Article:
The sands are shifting in October. The cars depart downtown early, leaving the sidewalks to the leaves and gulls. The visitors still come to the beaches, and, on particularly warm afternoons when the sky is Canadian blue and the water rolls, the islanders will venture out for another visit. But that stretch of Nobadeer that had so many towels and bodies and surfboards lies empty. Your footsteps will stay for days.
Labor Day has crept upon us, tardy and idle. It slips up after the great tide of summer tourism has turned. Nobadeer has opened up, the waves are available at Cisco, and the surf fisherman can reclaim Madaket. Across the island, the traffic has eased. The weekdays remain crowded with pickups and vans, but you can make left hand turns on the weekends.
The storm dropped a period on the summer.
It stopped the Opera House Cup. It grounded the Rainbow Fleet. It closed the harbor. All across the world, as Jim Cantore got excited and the cone tightened, people watched the storm take aim at Nantucket.
The big red sign said “Stop! Don’t come in! Stay Outside!”
So she came in.
Lily was picking up sandwiches and drinks and cookies. Lily was wearing a darling beach coverup with tassels and little silvery beads. Her sandals didn’t exactly match, but they didn’t clash either. They were cute. And she was receiving a text.
Lily didn’t deserve to get yelled at. She thought.
They brought the Oldest Member down to the beach after his nap. He didn’t want to go.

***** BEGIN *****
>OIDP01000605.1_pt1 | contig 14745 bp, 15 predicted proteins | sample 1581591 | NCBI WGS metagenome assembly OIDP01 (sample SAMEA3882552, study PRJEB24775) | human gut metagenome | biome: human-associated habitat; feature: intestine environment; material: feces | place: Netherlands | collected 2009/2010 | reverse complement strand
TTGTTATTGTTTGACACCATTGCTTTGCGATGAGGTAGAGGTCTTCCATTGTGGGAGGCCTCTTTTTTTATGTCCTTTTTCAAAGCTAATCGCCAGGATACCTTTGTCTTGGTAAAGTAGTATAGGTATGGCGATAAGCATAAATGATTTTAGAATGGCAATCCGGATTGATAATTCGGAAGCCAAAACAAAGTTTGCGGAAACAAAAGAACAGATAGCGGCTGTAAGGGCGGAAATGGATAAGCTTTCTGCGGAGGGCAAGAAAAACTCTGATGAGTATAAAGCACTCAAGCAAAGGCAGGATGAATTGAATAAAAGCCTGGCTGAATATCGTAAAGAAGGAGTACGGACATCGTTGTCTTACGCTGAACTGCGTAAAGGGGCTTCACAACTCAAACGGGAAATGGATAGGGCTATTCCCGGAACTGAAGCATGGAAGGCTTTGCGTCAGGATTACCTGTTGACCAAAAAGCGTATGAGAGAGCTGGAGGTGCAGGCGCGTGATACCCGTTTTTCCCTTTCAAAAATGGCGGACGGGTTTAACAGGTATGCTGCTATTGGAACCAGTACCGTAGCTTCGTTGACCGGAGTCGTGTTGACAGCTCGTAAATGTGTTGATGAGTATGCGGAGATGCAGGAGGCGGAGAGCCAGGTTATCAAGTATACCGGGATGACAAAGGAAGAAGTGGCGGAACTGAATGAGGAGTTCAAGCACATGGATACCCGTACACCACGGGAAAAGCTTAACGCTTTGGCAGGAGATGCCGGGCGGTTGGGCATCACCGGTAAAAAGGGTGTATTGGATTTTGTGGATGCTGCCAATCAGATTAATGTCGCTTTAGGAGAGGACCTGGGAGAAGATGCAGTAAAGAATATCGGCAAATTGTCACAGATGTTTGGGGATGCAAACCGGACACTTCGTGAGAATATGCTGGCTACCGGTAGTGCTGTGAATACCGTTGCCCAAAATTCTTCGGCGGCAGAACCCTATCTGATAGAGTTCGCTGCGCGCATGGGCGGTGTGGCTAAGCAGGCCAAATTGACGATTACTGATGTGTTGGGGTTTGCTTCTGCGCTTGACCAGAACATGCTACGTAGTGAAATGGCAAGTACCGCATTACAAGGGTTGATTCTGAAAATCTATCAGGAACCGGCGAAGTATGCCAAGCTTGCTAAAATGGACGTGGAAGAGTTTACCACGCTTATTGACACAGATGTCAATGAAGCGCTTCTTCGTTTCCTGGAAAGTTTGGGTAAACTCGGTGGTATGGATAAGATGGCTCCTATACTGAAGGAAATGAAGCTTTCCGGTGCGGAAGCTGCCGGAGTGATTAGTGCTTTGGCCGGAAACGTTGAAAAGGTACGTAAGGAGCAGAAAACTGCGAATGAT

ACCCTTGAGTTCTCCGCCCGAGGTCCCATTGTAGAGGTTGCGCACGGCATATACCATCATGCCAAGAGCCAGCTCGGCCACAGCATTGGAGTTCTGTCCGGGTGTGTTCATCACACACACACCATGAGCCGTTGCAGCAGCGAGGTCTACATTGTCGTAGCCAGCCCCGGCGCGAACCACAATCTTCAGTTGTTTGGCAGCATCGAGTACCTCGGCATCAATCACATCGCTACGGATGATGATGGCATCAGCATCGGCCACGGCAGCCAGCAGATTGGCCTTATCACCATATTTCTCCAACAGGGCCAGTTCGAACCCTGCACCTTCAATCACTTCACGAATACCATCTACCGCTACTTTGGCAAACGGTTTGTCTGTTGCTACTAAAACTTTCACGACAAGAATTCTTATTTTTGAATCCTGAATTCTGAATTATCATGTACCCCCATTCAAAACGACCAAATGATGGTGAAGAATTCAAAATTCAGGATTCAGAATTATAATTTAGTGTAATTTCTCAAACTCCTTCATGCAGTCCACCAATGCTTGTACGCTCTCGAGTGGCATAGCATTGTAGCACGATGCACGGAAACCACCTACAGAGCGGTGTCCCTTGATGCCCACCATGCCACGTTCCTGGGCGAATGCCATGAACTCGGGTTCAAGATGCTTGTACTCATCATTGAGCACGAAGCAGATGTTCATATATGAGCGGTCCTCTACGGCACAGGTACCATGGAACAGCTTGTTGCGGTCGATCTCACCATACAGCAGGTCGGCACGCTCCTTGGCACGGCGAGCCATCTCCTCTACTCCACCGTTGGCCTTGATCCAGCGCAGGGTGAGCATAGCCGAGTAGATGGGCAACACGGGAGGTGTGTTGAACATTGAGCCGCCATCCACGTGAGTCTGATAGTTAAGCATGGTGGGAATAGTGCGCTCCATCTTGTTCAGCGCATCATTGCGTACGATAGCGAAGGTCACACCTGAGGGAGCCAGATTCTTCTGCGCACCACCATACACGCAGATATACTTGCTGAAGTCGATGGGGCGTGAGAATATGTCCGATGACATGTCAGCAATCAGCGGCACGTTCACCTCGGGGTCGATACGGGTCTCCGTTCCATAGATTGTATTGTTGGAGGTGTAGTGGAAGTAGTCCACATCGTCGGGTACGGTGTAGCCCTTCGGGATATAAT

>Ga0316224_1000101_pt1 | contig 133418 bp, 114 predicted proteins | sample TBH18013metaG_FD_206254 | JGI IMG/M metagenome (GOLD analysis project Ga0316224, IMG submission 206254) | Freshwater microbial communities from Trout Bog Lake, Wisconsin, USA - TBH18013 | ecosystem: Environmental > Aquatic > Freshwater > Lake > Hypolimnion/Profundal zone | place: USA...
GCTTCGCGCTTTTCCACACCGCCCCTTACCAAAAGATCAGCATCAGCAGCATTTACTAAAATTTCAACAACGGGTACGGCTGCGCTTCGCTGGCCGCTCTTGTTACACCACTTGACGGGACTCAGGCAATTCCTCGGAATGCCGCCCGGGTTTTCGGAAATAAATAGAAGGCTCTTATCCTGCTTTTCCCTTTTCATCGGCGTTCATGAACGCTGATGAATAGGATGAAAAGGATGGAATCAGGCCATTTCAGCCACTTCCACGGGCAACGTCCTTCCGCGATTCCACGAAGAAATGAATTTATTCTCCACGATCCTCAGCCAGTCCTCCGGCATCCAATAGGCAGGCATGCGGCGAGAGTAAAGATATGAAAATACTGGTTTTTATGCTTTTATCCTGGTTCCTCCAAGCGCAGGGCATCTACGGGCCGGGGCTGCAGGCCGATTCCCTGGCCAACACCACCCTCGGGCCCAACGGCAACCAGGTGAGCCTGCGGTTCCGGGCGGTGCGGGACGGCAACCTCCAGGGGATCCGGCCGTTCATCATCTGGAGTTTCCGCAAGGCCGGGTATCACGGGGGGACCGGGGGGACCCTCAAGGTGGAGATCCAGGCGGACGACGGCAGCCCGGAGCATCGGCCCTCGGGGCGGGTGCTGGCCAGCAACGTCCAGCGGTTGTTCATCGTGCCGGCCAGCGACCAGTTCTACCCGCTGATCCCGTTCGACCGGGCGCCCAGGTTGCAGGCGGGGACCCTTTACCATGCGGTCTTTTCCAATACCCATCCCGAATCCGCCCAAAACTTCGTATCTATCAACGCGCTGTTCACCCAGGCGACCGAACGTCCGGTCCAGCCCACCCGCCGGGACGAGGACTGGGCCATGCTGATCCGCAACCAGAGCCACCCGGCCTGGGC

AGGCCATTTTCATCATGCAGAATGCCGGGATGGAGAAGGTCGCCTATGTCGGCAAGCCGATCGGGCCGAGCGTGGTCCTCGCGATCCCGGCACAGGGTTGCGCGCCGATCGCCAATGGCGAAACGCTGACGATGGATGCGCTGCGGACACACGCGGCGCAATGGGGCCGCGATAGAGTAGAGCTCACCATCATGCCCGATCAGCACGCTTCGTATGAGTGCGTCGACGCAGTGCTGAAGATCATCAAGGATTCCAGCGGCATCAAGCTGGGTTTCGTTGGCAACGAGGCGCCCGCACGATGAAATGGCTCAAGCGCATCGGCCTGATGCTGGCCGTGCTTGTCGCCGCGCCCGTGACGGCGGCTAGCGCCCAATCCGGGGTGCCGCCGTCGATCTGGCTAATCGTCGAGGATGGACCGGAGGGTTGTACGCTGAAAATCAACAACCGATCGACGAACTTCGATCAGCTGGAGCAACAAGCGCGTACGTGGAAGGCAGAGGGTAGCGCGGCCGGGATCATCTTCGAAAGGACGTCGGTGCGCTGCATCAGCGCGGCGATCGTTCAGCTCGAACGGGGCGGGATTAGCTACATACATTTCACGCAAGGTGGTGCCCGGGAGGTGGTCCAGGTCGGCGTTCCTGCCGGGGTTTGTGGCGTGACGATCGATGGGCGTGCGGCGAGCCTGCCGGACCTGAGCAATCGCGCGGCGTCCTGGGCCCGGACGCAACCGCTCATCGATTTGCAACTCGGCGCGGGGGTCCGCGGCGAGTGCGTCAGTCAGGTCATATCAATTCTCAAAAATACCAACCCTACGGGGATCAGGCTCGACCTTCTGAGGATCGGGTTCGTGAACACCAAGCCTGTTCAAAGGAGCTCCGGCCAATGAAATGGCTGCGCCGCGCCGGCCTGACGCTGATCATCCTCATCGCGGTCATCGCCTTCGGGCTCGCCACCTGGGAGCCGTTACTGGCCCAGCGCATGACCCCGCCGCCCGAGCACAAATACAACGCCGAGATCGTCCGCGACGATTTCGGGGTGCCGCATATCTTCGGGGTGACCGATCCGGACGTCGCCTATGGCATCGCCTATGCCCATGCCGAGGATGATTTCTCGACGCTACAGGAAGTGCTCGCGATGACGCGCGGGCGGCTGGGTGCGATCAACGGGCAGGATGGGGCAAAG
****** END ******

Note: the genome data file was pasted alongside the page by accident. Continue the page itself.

They were all there and he knew why.
The Oldest Member was turning 98 today. The number was absurd, as is any number over 75. His mother had had the consideration to give birth during the month of August, so that his family always had a good reason to visit when the water was warm, the surf was high, and tomatoes were plump. Had the great blessed stork visited her a few months earlier, and had he been born in March, he suspected that his birthday would not be quite so well attended.
Only one person used a cell phone.
Over Sconset, God sealed his covenant in cerulean blue. A light breeze shuffled the scrub oak leaves in Larsen Park and shifted the straw hat on a woman who had turned down a job offer because it began in August and she just couldn’t go right now.
She had been here a month.
From an Ivy League school, emerging from two years of pandemic college education, she stopped off on the back of the vegetable truck on Main Street. By this time in the morning, she was only selling zucchini, broccoli, and a few odd wildflowers. But it was a good day. She was wearing a tie-dye work shirt, white sneakers, and a big smile. “Everyone has been so…nice.”
“Do you want a piece of me?”
He did not look tasty.
He was well over seventy, bald, with a gray Van Dyke beard, a yellow Vineyard Vines shirt, and a visor. He was standing behind the hood of his white-and-gold Mercedes SUV. His wife had just backed into a Jeep and was ready to drive away until they saw me. I had started recording the two of them.
We went to the movies for the first time in a year or so. The superheroes were on the big screen, the sound shook the seats, and no one looked back at the explosions. In front of us, a string of teenagers needled each other and glanced at their phones. We were glad to be there, glad to be maskless, and glad that they were making popcorn again.